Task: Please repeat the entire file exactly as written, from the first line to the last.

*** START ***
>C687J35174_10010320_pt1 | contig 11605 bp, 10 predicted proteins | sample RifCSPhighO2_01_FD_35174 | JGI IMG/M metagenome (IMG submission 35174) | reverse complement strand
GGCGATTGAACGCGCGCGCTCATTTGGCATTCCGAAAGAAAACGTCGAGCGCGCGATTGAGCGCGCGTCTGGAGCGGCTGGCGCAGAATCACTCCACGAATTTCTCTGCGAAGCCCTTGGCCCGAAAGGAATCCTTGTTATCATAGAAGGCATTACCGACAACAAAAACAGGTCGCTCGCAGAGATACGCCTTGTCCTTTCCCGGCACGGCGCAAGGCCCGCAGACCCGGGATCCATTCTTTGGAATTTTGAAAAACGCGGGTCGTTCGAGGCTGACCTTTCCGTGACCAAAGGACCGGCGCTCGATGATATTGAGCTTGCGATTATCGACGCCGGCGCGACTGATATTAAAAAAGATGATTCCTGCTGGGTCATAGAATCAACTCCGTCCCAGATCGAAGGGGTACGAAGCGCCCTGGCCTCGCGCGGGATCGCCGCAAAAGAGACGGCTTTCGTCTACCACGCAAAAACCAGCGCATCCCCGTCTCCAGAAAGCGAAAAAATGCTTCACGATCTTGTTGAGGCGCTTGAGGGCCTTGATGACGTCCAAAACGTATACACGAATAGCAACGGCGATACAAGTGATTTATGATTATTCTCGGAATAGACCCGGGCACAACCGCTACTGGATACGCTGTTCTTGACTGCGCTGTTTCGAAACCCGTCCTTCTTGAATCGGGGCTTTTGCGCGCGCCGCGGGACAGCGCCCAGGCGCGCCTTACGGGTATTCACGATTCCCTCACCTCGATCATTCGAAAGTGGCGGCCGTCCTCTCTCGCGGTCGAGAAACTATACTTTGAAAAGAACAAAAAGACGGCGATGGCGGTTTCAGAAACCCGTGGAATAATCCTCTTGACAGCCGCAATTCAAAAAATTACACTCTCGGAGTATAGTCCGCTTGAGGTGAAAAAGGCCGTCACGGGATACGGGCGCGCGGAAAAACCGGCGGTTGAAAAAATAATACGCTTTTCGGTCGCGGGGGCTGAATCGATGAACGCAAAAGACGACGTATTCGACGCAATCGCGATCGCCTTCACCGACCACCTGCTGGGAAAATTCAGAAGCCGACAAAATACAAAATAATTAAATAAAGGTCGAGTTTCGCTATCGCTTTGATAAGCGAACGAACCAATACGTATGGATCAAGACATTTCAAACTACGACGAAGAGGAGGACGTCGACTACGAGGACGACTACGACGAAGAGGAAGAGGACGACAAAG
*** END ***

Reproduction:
>C687J35174_10010320_pt1 | contig 11605 bp, 10 predicted proteins | sample RifCSPhighO2_01_FD_35174 | JGI IMG/M metagenome (IMG submission 35174) | reverse complement strand
GGCGATTGAACGCGCGCGCTCATTTGGCATTCCGAAAGAAAACGTCGAGCGCGCGATTGAGCGCGCGTCTGGAGCGGCTGGCGCAGAATCACTCCACGAATTTCTCTGCGAAGCCCTTGGCCCGAAAGGAATCCTTGTTATCATAGAAGGCATTACCGACAACAAAAACAGGTCGCTCGCAGAGATACGCCTTGTCCTTTCCCGGCACGGCGCAAGGCCCGCAGACCCGGGATCCATTCTTTGGAATTTTGAAAAACGCGGGTCGTTCGAGGCTGACCTTTCCGTGACCAAAGGACCGGCGCTCGATGATATTGAGCTTGCGATTATCGACGCCGGCGCGACTGATATTAAAAAAGATGATTCCTGCTGGGTCATAGAATCAACTCCGTCCCAGATCGAAGGGGTACGAAGCGCCCTGGCCTCGCGCGGGATCGCCGCAAAAGAGACGGCTTTCGTCTACCACGCAAAAACCAGCGCATCCCCGTCTCCAGAAAGCGAAAAAATGCTTCACGATCTTGTTGAGGCGCTTGAGGGCCTTGATGACGTCCAAAACGTATACACGAATAGCAACGGCGATACAAGTGATTTATGATTATTCTCGGAATAGACCCGGGCACAACCGCTACTGGATACGCTGTTCTTGACTGCGCTGTTTCGAAACCCGTCCTTCTTGAATCGGGGCTTTTGCGCGCGCCGCGGGACAGCGCCCAGGCGCGCCTTACGGGTATTCACGATTCCCTCACCTCGATCATTCGAAAGTGGCGGCCGTCCTCTCTCGCGGTCGAGAAACTATACTTTGAAAAGAACAAAAAGACGGCGATGGCGGTTTCAGAAACCCGTGGAATAATCCTCTTGACAGCCGCAATTCAAAAAATTACACTCTCGGAGTATAGTCCGCTTGAGGTGAAAAAGGCCGTCACGGGATACGGGCGCGCGGAAAAACCGGCGGTTGAAAAAATAATACGCTTTTCGGTCGCGGGGGCTGAATCGATGAACGCAAAAGACGACGTATTCGACGCAATCGCGATCGCCTTCACCGACCACCTGCTGGGAAAATTCAGAAGCCGACAAAATACAAAATAATTAAATAAAGGTCGAGTTTCGCTATCGCTTTGATAAGCGAACGAACCAATACGTATGGATCAAGACATTTCAAACTACGACGAAGAGGAGGACGTCGACTACGAGGACGACTACGACGAAGAGGAAGAGGACGACAAAG